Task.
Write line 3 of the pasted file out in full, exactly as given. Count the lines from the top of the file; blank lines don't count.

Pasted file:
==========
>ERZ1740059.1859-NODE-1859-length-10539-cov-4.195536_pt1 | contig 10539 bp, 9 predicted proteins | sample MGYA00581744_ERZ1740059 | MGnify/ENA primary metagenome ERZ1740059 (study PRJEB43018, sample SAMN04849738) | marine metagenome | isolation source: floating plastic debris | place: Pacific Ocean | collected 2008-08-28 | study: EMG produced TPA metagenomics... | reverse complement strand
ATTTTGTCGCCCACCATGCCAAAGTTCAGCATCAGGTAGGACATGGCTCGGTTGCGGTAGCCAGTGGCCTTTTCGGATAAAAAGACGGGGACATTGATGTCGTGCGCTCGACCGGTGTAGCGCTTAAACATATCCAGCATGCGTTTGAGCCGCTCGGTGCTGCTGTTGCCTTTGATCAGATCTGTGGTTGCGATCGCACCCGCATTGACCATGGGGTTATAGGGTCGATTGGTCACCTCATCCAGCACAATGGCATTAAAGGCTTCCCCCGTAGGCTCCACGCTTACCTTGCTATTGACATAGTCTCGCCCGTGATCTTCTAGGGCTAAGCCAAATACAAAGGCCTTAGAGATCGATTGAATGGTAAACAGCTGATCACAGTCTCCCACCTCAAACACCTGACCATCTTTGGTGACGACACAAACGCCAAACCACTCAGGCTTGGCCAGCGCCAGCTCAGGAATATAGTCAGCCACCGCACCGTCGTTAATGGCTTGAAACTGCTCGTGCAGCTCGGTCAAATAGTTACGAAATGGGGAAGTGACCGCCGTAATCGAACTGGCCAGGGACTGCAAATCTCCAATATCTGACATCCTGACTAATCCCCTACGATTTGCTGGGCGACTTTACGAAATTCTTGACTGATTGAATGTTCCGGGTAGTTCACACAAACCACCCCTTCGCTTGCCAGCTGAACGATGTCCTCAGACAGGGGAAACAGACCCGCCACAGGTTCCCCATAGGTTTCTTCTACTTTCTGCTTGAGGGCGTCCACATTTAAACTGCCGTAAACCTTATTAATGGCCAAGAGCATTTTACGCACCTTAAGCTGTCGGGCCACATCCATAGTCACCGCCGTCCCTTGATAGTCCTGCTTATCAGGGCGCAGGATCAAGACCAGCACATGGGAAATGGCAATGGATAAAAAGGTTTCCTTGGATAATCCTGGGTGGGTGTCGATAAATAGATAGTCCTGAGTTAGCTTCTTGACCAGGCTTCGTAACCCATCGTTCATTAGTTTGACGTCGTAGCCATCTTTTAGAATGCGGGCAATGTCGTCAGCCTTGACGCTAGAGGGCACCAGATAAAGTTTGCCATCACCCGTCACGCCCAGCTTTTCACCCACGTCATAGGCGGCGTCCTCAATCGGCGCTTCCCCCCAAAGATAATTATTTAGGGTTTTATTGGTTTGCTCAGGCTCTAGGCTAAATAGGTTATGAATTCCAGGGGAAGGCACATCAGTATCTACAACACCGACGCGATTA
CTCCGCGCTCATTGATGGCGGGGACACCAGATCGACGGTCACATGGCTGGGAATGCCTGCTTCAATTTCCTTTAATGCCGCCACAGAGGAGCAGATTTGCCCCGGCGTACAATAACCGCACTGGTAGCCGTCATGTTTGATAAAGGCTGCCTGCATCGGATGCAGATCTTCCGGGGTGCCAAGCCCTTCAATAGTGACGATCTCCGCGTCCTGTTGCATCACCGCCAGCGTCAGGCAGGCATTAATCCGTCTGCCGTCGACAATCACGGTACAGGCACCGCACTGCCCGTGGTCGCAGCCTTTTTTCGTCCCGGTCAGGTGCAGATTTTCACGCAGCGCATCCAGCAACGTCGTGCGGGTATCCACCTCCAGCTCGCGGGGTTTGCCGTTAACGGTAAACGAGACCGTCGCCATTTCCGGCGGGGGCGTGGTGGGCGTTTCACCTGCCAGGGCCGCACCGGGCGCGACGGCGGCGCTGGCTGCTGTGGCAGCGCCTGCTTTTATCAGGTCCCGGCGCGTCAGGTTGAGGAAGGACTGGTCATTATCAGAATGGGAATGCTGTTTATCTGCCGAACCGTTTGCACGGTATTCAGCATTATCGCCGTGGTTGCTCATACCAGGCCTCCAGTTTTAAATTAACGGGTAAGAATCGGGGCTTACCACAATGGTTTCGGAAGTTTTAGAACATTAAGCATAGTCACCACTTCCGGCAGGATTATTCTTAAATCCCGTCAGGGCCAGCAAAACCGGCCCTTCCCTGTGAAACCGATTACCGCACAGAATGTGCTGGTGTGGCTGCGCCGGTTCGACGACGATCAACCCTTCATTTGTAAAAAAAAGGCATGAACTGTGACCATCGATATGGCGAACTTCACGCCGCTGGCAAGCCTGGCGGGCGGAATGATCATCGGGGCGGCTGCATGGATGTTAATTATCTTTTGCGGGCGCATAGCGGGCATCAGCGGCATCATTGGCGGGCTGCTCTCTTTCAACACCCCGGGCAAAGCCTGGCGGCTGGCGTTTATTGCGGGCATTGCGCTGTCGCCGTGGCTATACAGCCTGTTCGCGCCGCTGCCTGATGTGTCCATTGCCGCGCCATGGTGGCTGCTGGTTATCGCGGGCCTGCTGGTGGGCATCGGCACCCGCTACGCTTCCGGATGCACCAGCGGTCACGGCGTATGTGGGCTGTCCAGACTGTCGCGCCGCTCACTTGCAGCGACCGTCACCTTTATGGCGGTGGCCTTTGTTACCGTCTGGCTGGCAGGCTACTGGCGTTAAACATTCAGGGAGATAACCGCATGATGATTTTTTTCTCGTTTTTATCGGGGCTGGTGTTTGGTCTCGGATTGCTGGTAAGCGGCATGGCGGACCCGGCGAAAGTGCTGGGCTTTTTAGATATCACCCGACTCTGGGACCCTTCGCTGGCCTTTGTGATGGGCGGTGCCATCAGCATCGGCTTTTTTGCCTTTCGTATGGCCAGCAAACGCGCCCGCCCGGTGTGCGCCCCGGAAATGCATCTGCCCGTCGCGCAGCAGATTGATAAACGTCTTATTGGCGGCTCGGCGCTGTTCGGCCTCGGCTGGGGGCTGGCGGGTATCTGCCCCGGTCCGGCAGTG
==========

CTCCGCGCTCATTGATGGCGGGGACACCAGATCGACGGTCACATGGCTGGGAATGCCTGCTTCAATTTCCTTTAATGCCGCCACAGAGGAGCAGATTTGCCCCGGCGTACAATAACCGCACTGGTAGCCGTCATGTTTGATAAAGGCTGCCTGCATCGGATGCAGATCTTCCGGGGTGCCAAGCCCTTCAATAGTGACGATCTCCGCGTCCTGTTGCATCACCGCCAGCGTCAGGCAGGCATTAATCCGTCTGCCGTCGACAATCACGGTACAGGCACCGCACTGCCCGTGGTCGCAGCCTTTTTTCGTCCCGGTCAGGTGCAGATTTTCACGCAGCGCATCCAGCAACGTCGTGCGGGTATCCACCTCCAGCTCGCGGGGTTTGCCGTTAACGGTAAACGAGACCGTCGCCATTTCCGGCGGGGGCGTGGTGGGCGTTTCACCTGCCAGGGCCGCACCGGGCGCGACGGCGGCGCTGGCTGCTGTGGCAGCGCCTGCTTTTATCAGGTCCCGGCGCGTCAGGTTGAGGAAGGACTGGTCATTATCAGAATGGGAATGCTGTTTATCTGCCGAACCGTTTGCACGGTATTCAGCATTATCGCCGTGGTTGCTCATACCAGGCCTCCAGTTTTAAATTAACGGGTAAGAATCGGGGCTTACCACAATGGTTTCGGAAGTTTTAGAACATTAAGCATAGTCACCACTTCCGGCAGGATTATTCTTAAATCCCGTCAGGGCCAGCAAAACCGGCCCTTCCCTGTGAAACCGATTACCGCACAGAATGTGCTGGTGTGGCTGCGCCGGTTCGACGACGATCAACCCTTCATTTGTAAAAAAAAGGCATGAACTGTGACCATCGATATGGCGAACTTCACGCCGCTGGCAAGCCTGGCGGGCGGAATGATCATCGGGGCGGCTGCATGGATGTTAATTATCTTTTGCGGGCGCATAGCGGGCATCAGCGGCATCATTGGCGGGCTGCTCTCTTTCAACACCCCGGGCAAAGCCTGGCGGCTGGCGTTTATTGCGGGCATTGCGCTGTCGCCGTGGCTATACAGCCTGTTCGCGCCGCTGCCTGATGTGTCCATTGCCGCGCCATGGTGGCTGCTGGTTATCGCGGGCCTGCTGGTGGGCATCGGCACCCGCTACGCTTCCGGATGCACCAGCGGTCACGGCGTATGTGGGCTGTCCAGACTGTCGCGCCGCTCACTTGCAGCGACCGTCACCTTTATGGCGGTGGCCTTTGTTACCGTCTGGCTGGCAGGCTACTGGCGTTAAACATTCAGGGAGATAACCGCATGATGATTTTTTTCTCGTTTTTATCGGGGCTGGTGTTTGGTCTCGGATTGCTGGTAAGCGGCATGGCGGACCCGGCGAAAGTGCTGGGCTTTTTAGATATCACCCGACTCTGGGACCCTTCGCTGGCCTTTGTGATGGGCGGTGCCATCAGCATCGGCTTTTTTGCCTTTCGTATGGCCAGCAAACGCGCCCGCCCGGTGTGCGCCCCGGAAATGCATCTGCCCGTCGCGCAGCAGATTGATAAACGTCTTATTGGCGGCTCGGCGCTGTTCGGCCTCGGCTGGGGGCTGGCGGGTATCTGCCCCGGTCCGGCAGTG